The immediate impacts of the COVID-19 pandemic are severe. But world cities are mobilising their unique toolset to mitigate the impact, and to begin the process of recovery and renewal.
Beyond using their formal powers, cities are tapping into and coordinating between local, regional and national networks. And placing culture at the heart of city-wide recovery.
Cities have issued grants and loans to cushion organisations from revenue loss, and are funding COVID adaptations to support an ongoing process of easing and tightening restrictions. The pandemic has revealed and amplified the most fragile parts of the sector. And cities have targeted funding where it is needed most. For example, Seoul provided emergency living allowances for individual artists up to 500,000 won.
Cities have the power to adapt regulations and evolve their streetscapes, making more space for culture outdoors and in the public realm. Sydney have seized the opportunity to accelerate public space initiatives, pedestrianising large parts of the city. And Toronto expanded it’s tax regulations to provide much needed property tax relief for live music venues.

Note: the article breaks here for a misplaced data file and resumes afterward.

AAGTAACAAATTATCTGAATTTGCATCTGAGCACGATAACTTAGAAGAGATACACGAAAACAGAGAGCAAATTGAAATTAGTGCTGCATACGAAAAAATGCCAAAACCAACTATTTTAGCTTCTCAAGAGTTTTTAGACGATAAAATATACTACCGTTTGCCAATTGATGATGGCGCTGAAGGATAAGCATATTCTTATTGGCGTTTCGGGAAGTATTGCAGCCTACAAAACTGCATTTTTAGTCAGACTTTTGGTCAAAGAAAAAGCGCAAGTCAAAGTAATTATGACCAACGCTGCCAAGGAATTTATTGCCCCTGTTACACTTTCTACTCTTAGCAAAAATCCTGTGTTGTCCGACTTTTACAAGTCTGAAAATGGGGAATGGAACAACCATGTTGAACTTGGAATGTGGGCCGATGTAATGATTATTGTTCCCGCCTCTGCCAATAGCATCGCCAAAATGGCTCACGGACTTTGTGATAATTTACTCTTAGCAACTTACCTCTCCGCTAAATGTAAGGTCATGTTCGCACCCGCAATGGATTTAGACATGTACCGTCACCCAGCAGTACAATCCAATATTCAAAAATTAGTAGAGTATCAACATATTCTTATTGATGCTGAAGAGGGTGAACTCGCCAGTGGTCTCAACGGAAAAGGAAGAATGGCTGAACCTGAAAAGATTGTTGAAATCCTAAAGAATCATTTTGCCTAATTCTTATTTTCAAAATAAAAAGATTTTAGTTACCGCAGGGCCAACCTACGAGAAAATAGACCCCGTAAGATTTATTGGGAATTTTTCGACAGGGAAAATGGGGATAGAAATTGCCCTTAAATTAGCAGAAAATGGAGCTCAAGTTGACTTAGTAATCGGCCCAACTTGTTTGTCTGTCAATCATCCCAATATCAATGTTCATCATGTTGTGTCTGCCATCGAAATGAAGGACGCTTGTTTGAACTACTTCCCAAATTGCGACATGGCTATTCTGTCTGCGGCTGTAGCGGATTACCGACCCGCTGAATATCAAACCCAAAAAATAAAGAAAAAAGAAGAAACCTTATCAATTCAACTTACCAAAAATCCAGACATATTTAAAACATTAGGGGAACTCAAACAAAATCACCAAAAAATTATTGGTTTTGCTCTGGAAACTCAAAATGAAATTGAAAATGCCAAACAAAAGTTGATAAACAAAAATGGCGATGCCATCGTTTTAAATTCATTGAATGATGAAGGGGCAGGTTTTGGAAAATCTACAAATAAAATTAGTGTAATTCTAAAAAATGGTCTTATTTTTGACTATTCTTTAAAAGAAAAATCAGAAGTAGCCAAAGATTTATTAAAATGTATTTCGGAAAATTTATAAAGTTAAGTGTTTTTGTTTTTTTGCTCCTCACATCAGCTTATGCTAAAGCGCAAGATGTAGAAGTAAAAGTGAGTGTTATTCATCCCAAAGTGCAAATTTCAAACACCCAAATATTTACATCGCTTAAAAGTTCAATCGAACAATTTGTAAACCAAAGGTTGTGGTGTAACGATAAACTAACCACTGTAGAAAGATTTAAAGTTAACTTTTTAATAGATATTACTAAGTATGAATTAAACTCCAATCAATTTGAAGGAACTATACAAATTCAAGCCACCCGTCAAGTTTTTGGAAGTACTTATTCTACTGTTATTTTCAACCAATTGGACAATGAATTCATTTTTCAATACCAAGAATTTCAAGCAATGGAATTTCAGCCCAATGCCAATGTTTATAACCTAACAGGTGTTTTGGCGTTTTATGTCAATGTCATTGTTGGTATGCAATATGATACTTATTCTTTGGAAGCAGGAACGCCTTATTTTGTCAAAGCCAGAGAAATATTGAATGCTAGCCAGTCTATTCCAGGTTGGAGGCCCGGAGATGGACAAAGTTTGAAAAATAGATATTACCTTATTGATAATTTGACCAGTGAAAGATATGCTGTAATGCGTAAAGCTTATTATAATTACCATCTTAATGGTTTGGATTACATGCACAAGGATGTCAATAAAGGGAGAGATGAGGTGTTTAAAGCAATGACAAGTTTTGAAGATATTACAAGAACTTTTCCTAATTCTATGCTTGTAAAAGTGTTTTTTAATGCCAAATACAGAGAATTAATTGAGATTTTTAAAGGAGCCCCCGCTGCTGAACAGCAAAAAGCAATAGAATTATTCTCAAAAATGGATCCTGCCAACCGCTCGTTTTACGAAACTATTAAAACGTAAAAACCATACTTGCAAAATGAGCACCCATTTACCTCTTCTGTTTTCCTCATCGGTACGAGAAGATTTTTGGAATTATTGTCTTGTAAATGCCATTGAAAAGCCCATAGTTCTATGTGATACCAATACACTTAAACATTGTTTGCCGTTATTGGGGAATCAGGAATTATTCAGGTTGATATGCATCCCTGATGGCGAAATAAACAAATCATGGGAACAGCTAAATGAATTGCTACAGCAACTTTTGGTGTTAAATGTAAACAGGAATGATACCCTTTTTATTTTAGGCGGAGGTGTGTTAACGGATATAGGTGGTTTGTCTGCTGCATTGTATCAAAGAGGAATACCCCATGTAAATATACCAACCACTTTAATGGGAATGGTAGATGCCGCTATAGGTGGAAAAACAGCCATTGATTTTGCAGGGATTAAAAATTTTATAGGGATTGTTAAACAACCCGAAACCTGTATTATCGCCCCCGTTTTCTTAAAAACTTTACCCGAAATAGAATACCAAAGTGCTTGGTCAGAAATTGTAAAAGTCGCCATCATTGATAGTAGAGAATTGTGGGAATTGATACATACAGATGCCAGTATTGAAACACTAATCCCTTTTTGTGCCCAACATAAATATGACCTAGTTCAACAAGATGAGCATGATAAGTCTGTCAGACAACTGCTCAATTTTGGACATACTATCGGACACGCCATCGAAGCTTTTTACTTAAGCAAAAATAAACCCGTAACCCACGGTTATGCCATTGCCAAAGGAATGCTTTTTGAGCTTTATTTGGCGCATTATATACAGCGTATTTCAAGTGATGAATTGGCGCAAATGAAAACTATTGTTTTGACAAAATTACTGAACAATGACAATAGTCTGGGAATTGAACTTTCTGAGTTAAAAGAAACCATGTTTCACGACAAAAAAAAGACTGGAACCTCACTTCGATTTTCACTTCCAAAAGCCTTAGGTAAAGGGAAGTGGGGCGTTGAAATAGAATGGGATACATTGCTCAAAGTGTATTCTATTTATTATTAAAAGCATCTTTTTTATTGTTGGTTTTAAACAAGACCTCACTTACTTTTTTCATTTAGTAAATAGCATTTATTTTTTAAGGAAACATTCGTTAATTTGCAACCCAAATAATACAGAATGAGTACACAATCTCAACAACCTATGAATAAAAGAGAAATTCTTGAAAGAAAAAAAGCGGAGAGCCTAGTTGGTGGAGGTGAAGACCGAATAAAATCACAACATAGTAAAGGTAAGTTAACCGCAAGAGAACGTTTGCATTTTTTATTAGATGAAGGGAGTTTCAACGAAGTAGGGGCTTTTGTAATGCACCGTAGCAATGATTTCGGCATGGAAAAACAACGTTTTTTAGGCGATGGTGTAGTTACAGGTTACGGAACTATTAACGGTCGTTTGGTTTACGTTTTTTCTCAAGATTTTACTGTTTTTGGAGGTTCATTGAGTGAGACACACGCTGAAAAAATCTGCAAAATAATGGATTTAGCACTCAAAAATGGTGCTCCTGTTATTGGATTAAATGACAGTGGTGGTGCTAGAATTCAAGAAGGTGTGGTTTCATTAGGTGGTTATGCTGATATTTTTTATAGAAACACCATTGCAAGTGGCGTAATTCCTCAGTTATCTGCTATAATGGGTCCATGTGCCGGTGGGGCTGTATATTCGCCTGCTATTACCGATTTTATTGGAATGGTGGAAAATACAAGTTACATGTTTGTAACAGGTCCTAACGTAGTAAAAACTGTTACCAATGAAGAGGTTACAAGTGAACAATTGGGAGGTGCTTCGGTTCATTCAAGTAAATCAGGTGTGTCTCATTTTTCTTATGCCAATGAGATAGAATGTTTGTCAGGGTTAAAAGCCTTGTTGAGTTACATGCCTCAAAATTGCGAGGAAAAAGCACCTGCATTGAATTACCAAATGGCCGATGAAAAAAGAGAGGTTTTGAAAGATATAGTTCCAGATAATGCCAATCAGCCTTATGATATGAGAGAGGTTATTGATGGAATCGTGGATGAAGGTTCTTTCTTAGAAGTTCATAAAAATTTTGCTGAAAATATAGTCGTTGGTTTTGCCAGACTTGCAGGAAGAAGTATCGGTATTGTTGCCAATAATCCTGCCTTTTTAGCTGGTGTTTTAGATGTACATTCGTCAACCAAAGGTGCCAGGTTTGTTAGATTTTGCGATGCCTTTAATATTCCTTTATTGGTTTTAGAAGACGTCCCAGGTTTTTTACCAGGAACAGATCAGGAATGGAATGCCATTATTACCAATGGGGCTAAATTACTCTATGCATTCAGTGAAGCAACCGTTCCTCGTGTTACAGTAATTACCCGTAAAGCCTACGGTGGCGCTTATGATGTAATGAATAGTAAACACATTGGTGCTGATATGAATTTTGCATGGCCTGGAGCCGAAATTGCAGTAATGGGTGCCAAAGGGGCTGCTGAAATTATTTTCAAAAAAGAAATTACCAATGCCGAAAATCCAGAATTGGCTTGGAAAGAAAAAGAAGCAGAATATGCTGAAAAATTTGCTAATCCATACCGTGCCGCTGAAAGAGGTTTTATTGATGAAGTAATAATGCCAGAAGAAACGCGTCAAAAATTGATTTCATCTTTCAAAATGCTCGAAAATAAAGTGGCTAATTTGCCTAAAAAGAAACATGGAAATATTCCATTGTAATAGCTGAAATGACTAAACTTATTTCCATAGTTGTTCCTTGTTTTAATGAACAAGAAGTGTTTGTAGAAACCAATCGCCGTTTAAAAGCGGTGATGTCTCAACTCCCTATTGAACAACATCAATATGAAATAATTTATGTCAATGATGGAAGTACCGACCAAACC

Cities are also tapping into their networks to amplify the needs and concerns of the local sector. Through gathering the data, advocacy and lobbying, cities ensure that national governments understand the impacts on culture. Italian Deputy Mayors for Culture quickly gathered together and lobbied central government with great success. Cities are also brokering new partnerships with business and philanthropy to fill the urgent gaps in funding required. London’s £2.3 million Culture at Risk Business Support Fund for grassroots venues includes additional investment from Bloomberg Philanthropies.
Cities are also mobilising culture to protect a sense of place. Cities have a unique understanding of culture’s role in shaping city life, and supporting recovery across the community. And in doing so, make a renewed case for culture.
Cities are embedding culture in post-COVID planning, as seen in Milan’s holistic ‘Milano 2020: Adaptation Strategies’. They are also developing new cultural programmes to support affected communities. Buenos Aires are positioning neighbourhoods as a vital social network through activities such as ‘Cultura puerta a puerta’, a local book delivery service for senior citizens.
Programmes mobilise culture to tackle isolation and anxiety, and support collective reflection and memorialisation. The Library System of Bogotá organised content for children, youth, families, adults and the elderly on self-care, storytelling and reflection. By placing culture at the heart of recovery, there could be new opportunities for the sector to transform longer-term.
The full WCCF COVID-19 Impact and Policy Bulletin can be downloaded